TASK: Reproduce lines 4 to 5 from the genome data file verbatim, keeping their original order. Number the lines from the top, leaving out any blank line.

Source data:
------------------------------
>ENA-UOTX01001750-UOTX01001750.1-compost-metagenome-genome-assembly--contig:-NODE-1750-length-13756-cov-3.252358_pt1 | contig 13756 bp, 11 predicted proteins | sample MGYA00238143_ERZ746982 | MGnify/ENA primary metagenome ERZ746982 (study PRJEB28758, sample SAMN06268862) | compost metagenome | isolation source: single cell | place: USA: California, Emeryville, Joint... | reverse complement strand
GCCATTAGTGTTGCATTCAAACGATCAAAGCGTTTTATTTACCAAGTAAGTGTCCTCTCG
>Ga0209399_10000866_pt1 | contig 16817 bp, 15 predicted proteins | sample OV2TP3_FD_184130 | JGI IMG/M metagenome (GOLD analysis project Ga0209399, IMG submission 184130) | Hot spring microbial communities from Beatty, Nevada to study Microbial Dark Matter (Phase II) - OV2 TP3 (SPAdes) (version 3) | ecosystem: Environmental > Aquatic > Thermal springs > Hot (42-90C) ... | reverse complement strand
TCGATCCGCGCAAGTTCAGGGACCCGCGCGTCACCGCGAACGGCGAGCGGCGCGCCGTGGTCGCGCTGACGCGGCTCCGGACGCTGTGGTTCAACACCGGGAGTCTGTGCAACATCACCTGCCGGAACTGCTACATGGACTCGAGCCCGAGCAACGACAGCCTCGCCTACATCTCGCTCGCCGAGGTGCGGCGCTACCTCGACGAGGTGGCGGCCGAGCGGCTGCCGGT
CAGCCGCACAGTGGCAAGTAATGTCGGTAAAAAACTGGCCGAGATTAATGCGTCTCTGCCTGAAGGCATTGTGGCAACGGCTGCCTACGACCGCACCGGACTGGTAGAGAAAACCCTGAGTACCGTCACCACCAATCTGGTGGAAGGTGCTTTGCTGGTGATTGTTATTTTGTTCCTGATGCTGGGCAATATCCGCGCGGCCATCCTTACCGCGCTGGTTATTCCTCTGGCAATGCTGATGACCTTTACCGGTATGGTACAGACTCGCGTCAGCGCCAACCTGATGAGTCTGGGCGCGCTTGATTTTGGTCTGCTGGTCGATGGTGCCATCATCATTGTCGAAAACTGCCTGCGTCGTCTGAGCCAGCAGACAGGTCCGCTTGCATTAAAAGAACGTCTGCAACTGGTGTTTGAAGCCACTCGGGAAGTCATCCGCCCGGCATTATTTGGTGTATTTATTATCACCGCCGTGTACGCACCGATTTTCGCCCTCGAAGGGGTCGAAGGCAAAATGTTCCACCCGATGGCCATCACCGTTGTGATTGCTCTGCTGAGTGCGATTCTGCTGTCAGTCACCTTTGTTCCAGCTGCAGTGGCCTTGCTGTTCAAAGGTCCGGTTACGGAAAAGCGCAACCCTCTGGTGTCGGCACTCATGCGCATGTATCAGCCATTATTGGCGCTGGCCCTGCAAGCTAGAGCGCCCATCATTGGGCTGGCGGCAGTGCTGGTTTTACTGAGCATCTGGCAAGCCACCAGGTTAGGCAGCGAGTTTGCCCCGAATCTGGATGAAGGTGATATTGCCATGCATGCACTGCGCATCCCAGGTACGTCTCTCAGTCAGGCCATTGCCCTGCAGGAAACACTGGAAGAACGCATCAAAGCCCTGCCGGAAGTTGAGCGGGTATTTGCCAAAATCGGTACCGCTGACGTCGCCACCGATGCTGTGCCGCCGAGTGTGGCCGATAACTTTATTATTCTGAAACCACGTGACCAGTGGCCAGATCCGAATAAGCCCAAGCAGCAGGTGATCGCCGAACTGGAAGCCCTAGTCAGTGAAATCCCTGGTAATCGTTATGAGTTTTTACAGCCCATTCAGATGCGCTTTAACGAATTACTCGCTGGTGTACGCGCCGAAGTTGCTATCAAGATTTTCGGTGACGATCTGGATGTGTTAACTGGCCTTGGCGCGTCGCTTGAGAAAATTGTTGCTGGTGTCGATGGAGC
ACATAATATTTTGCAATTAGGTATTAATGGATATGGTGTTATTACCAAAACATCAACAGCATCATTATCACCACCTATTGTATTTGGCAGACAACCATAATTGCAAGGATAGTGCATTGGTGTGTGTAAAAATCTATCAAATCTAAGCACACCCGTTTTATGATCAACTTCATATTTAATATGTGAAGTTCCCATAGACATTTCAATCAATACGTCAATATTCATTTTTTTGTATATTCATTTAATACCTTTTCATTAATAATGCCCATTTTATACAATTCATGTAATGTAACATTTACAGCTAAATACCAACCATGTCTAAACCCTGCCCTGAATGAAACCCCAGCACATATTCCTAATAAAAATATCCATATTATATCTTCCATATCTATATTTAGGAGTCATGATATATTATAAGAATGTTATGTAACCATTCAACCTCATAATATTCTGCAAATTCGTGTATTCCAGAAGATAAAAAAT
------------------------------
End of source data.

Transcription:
TCGATCCGCGCAAGTTCAGGGACCCGCGCGTCACCGCGAACGGCGAGCGGCGCGCCGTGGTCGCGCTGACGCGGCTCCGGACGCTGTGGTTCAACACCGGGAGTCTGTGCAACATCACCTGCCGGAACTGCTACATGGACTCGAGCCCGAGCAACGACAGCCTCGCCTACATCTCGCTCGCCGAGGTGCGGCGCTACCTCGACGAGGTGGCGGCCGAGCGGCTGCCGGT
CAGCCGCACAGTGGCAAGTAATGTCGGTAAAAAACTGGCCGAGATTAATGCGTCTCTGCCTGAAGGCATTGTGGCAACGGCTGCCTACGACCGCACCGGACTGGTAGAGAAAACCCTGAGTACCGTCACCACCAATCTGGTGGAAGGTGCTTTGCTGGTGATTGTTATTTTGTTCCTGATGCTGGGCAATATCCGCGCGGCCATCCTTACCGCGCTGGTTATTCCTCTGGCAATGCTGATGACCTTTACCGGTATGGTACAGACTCGCGTCAGCGCCAACCTGATGAGTCTGGGCGCGCTTGATTTTGGTCTGCTGGTCGATGGTGCCATCATCATTGTCGAAAACTGCCTGCGTCGTCTGAGCCAGCAGACAGGTCCGCTTGCATTAAAAGAACGTCTGCAACTGGTGTTTGAAGCCACTCGGGAAGTCATCCGCCCGGCATTATTTGGTGTATTTATTATCACCGCCGTGTACGCACCGATTTTCGCCCTCGAAGGGGTCGAAGGCAAAATGTTCCACCCGATGGCCATCACCGTTGTGATTGCTCTGCTGAGTGCGATTCTGCTGTCAGTCACCTTTGTTCCAGCTGCAGTGGCCTTGCTGTTCAAAGGTCCGGTTACGGAAAAGCGCAACCCTCTGGTGTCGGCACTCATGCGCATGTATCAGCCATTATTGGCGCTGGCCCTGCAAGCTAGAGCGCCCATCATTGGGCTGGCGGCAGTGCTGGTTTTACTGAGCATCTGGCAAGCCACCAGGTTAGGCAGCGAGTTTGCCCCGAATCTGGATGAAGGTGATATTGCCATGCATGCACTGCGCATCCCAGGTACGTCTCTCAGTCAGGCCATTGCCCTGCAGGAAACACTGGAAGAACGCATCAAAGCCCTGCCGGAAGTTGAGCGGGTATTTGCCAAAATCGGTACCGCTGACGTCGCCACCGATGCTGTGCCGCCGAGTGTGGCCGATAACTTTATTATTCTGAAACCACGTGACCAGTGGCCAGATCCGAATAAGCCCAAGCAGCAGGTGATCGCCGAACTGGAAGCCCTAGTCAGTGAAATCCCTGGTAATCGTTATGAGTTTTTACAGCCCATTCAGATGCGCTTTAACGAATTACTCGCTGGTGTACGCGCCGAAGTTGCTATCAAGATTTTCGGTGACGATCTGGATGTGTTAACTGGCCTTGGCGCGTCGCTTGAGAAAATTGTTGCTGGTGTCGATGGAGC